Volkswagen is struggling out of the gate to make good on an ambitious plan to roll out a fleet of new electric models. The slowdown has already cost one of the company’s top executives his job.
Herbert Dieiss was removed from his role as Volkswagen chairman, reportedly in part because VW still has not gotten the ID3 off of the assembly line. The move was announced shortly after the company said it would again delay the release of the car, meant to jump-start a push to compete with Tesla and satisfy exacting European Union emissions regulations.
The problem is with the car’s software, according to the Wall Street Journal. Engineers are still trying to play catch up with Tesla.
“The ID.3’s internet connection is meant to allow owners to update the car’s systems wirelessly without having to make a pit stop at a dealership,” WSJ’s William Boston wrote. “Tesla already does this, but Volkswagen’s new army of software engineers has so far failed to establish a robust link between the car and the company’s cloud-based applications that it has been developing with Microsoft Corp.”
The new electric cars - led by the compact ID.3 - were designed in part to help Volkswagen turn the page on a recent emissions cheating scandal that cost the company some $25 billion and damaged its reputation.
Investigators at the U.S. Environment Protection Agency in 2015 caught VW deliberately misrepresenting emissions information about diesel vehicles. They also found that the company tricked vehicle emissions systems to give false reads. The fall out cost the company at least $25 billion.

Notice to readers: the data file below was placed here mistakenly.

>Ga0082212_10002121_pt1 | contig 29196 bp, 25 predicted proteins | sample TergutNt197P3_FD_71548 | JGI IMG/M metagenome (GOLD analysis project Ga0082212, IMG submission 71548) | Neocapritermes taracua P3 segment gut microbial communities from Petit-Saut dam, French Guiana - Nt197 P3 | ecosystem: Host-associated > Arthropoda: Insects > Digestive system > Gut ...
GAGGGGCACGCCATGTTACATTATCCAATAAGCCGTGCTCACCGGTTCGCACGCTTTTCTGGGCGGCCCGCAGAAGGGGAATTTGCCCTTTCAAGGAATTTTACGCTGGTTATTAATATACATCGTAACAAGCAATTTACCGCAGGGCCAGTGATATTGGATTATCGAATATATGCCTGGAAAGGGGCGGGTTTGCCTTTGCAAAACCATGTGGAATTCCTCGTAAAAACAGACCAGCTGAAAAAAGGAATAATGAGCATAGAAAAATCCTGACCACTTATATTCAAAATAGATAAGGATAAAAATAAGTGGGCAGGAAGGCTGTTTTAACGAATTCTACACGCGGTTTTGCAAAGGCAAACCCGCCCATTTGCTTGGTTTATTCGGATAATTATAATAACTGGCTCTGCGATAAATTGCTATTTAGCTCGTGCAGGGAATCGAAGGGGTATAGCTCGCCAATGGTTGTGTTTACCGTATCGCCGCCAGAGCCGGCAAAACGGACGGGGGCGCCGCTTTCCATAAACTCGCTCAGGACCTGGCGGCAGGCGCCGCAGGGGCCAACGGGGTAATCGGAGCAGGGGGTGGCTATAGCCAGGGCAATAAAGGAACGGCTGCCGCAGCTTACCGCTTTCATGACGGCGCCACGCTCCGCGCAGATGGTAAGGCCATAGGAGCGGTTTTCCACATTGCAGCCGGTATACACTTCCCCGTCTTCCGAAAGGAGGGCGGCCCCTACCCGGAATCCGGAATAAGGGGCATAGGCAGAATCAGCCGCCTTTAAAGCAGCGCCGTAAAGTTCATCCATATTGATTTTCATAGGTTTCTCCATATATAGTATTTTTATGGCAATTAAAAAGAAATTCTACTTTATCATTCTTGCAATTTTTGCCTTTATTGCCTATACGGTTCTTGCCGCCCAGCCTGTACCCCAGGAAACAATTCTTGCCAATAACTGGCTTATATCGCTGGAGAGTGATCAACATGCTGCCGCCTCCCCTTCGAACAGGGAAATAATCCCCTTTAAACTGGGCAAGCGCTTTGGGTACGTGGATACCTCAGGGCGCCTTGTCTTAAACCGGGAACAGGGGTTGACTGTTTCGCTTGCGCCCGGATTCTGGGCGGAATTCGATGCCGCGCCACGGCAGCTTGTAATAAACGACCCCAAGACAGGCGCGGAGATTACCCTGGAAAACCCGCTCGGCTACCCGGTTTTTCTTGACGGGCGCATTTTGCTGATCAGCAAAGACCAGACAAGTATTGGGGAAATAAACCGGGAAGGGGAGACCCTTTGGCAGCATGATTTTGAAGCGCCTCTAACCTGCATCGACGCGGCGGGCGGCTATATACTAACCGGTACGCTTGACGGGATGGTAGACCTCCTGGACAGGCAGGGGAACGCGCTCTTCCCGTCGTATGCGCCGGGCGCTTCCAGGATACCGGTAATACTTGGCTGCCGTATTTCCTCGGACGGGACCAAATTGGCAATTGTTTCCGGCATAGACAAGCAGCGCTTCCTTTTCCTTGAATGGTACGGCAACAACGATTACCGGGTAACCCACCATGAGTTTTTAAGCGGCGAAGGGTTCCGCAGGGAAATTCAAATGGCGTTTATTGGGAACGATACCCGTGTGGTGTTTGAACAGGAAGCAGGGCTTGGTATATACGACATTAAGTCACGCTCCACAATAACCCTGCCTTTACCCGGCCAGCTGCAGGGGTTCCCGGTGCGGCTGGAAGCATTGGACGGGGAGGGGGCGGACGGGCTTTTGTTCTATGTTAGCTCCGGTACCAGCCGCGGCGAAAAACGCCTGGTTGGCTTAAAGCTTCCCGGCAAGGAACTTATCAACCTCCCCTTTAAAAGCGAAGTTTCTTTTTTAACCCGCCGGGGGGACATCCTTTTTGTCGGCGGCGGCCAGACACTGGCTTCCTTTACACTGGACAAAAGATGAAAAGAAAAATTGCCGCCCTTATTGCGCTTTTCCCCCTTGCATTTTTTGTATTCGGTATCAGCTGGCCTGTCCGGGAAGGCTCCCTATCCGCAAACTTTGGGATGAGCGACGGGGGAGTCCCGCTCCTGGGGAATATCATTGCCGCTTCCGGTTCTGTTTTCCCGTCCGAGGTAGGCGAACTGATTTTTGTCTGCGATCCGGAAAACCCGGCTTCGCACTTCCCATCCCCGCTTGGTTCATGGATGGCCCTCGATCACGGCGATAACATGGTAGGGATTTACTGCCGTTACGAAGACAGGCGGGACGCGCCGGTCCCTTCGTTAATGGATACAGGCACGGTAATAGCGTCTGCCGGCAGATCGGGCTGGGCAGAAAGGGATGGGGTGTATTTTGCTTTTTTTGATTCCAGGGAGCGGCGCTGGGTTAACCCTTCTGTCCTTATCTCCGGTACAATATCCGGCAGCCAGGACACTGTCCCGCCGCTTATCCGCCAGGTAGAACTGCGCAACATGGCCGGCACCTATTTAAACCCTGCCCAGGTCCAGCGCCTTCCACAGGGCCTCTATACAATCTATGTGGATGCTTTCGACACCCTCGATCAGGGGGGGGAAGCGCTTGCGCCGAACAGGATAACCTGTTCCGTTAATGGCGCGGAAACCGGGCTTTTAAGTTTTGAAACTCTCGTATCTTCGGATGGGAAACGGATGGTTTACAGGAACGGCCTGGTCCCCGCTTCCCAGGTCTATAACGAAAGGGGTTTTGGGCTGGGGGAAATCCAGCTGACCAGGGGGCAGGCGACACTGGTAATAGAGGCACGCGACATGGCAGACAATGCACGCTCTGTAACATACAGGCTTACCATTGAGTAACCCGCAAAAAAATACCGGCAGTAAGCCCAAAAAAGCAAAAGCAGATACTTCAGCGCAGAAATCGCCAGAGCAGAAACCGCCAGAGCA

The Securities and Exchange Commission also recently asserted that several VW executives were aware of the cheating some eight years before it was made public.
How a California Lemon Law Attorney Can Help You
The Volkswagen news is yet another example of a simple, but often ignored truth: making cars is not easy. Unfortunately, vehicles regularly roll off of assembly lines loaded with significant defects that can be hard to spot and pose serious safety hazards.
That is where California’s lemon law comes in. The Song-Beverly Consumer Warranty Act requires car manufacturers to make certain repairs to vehicles while they are under warranty. It also forces the manufacturer to buy back or replace vehicles that the car maker is unwilling or unable to fix.
If you are a car owner or lessor who is haggling with your car’s manufacturer over repairs, an experienced California lemon law attorney can help.
At the Bickel Law Firm, California lemon law attorney Brian Bickel and his team have represented hundreds of clients in defective vehicle cases in Southern California and across the state. We work tirelessly to get the people we represent the compensation they deserve.
Our offices are conveniently located in Los Angeles, San Diego and San Francisco. Call us at (888) 800-1983 or contact us online to speak with a California lemon law attorney today.